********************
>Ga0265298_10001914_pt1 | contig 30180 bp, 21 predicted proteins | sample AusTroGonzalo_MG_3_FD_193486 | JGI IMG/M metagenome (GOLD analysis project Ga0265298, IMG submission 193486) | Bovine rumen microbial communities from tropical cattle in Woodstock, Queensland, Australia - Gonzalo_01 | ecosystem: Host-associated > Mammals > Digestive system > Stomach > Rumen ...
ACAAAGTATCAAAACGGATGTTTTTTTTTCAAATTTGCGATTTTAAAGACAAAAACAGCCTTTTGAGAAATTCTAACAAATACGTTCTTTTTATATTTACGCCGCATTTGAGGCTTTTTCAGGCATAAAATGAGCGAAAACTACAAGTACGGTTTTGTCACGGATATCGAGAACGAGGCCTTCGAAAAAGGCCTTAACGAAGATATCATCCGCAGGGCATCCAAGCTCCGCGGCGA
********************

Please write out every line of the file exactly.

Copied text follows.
>Ga0265298_10001914_pt1 | contig 30180 bp, 21 predicted proteins | sample AusTroGonzalo_MG_3_FD_193486 | JGI IMG/M metagenome (GOLD analysis project Ga0265298, IMG submission 193486) | Bovine rumen microbial communities from tropical cattle in Woodstock, Queensland, Australia - Gonzalo_01 | ecosystem: Host-associated > Mammals > Digestive system > Stomach > Rumen ...
ACAAAGTATCAAAACGGATGTTTTTTTTTCAAATTTGCGATTTTAAAGACAAAAACAGCCTTTTGAGAAATTCTAACAAATACGTTCTTTTTATATTTACGCCGCATTTGAGGCTTTTTCAGGCATAAAATGAGCGAAAACTACAAGTACGGTTTTGTCACGGATATCGAGAACGAGGCCTTCGAAAAAGGCCTTAACGAAGATATCATCCGCAGGGCATCCAAGCTCCGCGGCGA